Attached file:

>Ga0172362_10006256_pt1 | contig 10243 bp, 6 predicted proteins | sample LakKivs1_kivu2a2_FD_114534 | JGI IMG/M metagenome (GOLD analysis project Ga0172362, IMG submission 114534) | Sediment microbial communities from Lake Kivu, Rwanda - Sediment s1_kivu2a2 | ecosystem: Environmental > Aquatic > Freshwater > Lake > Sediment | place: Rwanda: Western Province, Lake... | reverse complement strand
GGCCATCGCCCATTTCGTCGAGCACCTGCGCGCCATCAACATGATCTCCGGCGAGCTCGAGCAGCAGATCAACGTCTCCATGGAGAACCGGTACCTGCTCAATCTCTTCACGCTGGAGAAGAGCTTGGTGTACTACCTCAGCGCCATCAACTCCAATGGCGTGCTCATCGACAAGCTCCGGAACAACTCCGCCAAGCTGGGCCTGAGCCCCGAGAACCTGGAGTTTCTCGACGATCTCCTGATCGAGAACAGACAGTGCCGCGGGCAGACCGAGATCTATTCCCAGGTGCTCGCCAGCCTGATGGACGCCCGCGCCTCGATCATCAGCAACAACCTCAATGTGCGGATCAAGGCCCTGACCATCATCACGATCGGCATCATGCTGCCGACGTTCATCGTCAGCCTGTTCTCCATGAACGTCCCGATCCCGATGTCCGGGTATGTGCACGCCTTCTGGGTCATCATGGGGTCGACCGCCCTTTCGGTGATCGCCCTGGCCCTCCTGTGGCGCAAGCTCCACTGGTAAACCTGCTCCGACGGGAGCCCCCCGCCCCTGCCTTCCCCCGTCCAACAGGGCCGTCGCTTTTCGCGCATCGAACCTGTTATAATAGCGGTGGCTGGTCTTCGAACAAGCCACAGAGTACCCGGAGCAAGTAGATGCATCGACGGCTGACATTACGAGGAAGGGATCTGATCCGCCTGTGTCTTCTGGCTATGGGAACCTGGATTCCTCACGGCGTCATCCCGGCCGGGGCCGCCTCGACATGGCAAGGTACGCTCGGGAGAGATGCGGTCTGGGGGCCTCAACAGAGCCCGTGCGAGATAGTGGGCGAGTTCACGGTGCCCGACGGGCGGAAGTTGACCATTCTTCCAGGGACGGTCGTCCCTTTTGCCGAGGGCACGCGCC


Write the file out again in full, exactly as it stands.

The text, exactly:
>Ga0172362_10006256_pt1 | contig 10243 bp, 6 predicted proteins | sample LakKivs1_kivu2a2_FD_114534 | JGI IMG/M metagenome (GOLD analysis project Ga0172362, IMG submission 114534) | Sediment microbial communities from Lake Kivu, Rwanda - Sediment s1_kivu2a2 | ecosystem: Environmental > Aquatic > Freshwater > Lake > Sediment | place: Rwanda: Western Province, Lake... | reverse complement strand
GGCCATCGCCCATTTCGTCGAGCACCTGCGCGCCATCAACATGATCTCCGGCGAGCTCGAGCAGCAGATCAACGTCTCCATGGAGAACCGGTACCTGCTCAATCTCTTCACGCTGGAGAAGAGCTTGGTGTACTACCTCAGCGCCATCAACTCCAATGGCGTGCTCATCGACAAGCTCCGGAACAACTCCGCCAAGCTGGGCCTGAGCCCCGAGAACCTGGAGTTTCTCGACGATCTCCTGATCGAGAACAGACAGTGCCGCGGGCAGACCGAGATCTATTCCCAGGTGCTCGCCAGCCTGATGGACGCCCGCGCCTCGATCATCAGCAACAACCTCAATGTGCGGATCAAGGCCCTGACCATCATCACGATCGGCATCATGCTGCCGACGTTCATCGTCAGCCTGTTCTCCATGAACGTCCCGATCCCGATGTCCGGGTATGTGCACGCCTTCTGGGTCATCATGGGGTCGACCGCCCTTTCGGTGATCGCCCTGGCCCTCCTGTGGCGCAAGCTCCACTGGTAAACCTGCTCCGACGGGAGCCCCCCGCCCCTGCCTTCCCCCGTCCAACAGGGCCGTCGCTTTTCGCGCATCGAACCTGTTATAATAGCGGTGGCTGGTCTTCGAACAAGCCACAGAGTACCCGGAGCAAGTAGATGCATCGACGGCTGACATTACGAGGAAGGGATCTGATCCGCCTGTGTCTTCTGGCTATGGGAACCTGGATTCCTCACGGCGTCATCCCGGCCGGGGCCGCCTCGACATGGCAAGGTACGCTCGGGAGAGATGCGGTCTGGGGGCCTCAACAGAGCCCGTGCGAGATAGTGGGCGAGTTCACGGTGCCCGACGGGCGGAAGTTGACCATTCTTCCAGGGACGGTCGTCCCTTTTGCCGAGGGCACGCGCC